Sunday, 14 February 2010

Christian airline employee loses cross ban appeal

Despite BA changing it's policy, the court case has run longer than 'Friends' (the TV series) and the new missal translation saga put together. As usual, the winners are the lawyers who have run up fees not that far short of RBS's losses. The losers, are of course you and me, the courts having decided to give the green light to other companies who fancy following BA's lead.

Christian airline employee loses cross ban appeal

A Christian British Airways (BA) employee has lost her appeal against a ruling which allowed the airline to stop her wearing a cross at work.

Nadia Eweida, 58, wanted the Court of Appeal to overturn the ruling that she had not faced discrimination.

In 2006 she went home after failing to reach a compromise with managers over the visible display of the plain silver cross on a chain around her neck.

The following year the airline changed its uniform policy.

Lord Justice Sedley, giving the ruling of the court, said her case of indirect discrimination was defeated by BA's case on justification.

'Startling judgement'

He said: "This case has perhaps illustrated some of the problems which can arise when an individual asserts that a provision, criterion or practice adopted by an employer conflicts with beliefs which they hold, but which may not only not be shared but may be opposed by others in the workforce.

"It is not unthinkable that a blanket ban may sometimes be the only fair solution."

Lord Justice Sedley said Miss Eweida is a devout practising Christian who worked part-time as a member of check-in staff since 1999.

She made complaints about incidents between 2003 and 2006 which she claimed showed anti-Christian bias on the part of BA.

Human rights group Liberty said in a statement that the appeal court had upheld the Employment Appeal Tribunal's (EAT) "startling" judgment of November 2008.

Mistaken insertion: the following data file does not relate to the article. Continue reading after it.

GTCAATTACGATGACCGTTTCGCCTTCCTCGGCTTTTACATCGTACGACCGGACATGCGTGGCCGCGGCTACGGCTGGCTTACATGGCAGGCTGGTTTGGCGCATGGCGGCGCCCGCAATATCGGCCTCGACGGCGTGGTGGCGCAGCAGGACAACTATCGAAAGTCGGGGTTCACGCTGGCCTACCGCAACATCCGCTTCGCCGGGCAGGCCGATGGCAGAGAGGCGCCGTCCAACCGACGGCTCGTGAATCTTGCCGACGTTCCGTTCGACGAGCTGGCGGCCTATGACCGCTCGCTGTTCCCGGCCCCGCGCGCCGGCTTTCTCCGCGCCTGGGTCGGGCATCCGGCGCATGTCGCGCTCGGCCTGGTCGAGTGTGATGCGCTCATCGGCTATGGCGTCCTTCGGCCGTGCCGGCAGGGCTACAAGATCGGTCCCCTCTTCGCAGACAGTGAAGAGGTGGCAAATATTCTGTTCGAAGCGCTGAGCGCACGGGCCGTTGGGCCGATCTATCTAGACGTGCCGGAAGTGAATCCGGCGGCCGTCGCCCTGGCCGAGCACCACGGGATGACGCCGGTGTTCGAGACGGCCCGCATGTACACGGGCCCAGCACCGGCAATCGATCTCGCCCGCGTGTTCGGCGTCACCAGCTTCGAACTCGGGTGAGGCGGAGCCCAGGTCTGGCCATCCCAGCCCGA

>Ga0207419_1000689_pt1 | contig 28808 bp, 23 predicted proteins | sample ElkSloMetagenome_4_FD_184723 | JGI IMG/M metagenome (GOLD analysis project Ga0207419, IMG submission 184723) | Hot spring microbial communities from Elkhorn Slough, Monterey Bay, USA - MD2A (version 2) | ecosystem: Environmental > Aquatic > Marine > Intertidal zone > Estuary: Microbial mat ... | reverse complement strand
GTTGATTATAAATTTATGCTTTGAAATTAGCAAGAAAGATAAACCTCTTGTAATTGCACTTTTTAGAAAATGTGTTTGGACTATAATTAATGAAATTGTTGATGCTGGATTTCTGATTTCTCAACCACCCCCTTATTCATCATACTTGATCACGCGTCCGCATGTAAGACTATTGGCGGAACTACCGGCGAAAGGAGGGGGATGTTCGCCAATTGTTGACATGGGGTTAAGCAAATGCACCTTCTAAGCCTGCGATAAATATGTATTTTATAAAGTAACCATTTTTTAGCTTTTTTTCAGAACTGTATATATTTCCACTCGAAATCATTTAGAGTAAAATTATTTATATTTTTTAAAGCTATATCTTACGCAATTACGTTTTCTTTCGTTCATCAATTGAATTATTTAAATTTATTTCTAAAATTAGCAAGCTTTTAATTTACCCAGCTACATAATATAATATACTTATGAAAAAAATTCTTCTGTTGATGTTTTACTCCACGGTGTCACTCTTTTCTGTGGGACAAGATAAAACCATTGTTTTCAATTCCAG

It found that banning Ms Eweida from wearing a cross was not discriminatory because Christians "generally" do not consider wearing a cross as a requirement of their religion.

'Religious tolerance'

Corinna Ferguson who represented Miss Eweida, said: "This is a disappointing judgment that will do little to build public confidence in equality laws protecting everyone.

"But this is just the sort of case that a Supreme Court is for and we have every hope that the highest court in the land will put Britain's long tradition of religious tolerance into modern legal practice."

A spokesman for the airline said: "British Airways is very satisfied with the decision of the Court of Appeal, which yet again confirms that British Airways has acted appropriately and lawfully in relation to Ms Eweida."

The former Archbishop of Canterbury, Lord Carey of Clifton, said the failure of the appeal would lead to further cases of religious discrimination.

He said: "I believe it is not an exaggeration to say that people of faith are facing particular hardship in a period where different freedoms and rights are being tested against each other."

In 2004, the airline scrapped a high-necked uniform and introduced a new one, which could be open neck and prohibited the wearing of any visible item of adornment around the neck.

It introduced an amended policy in 2007 which permitted staff to display a faith or charity symbol with the uniform.

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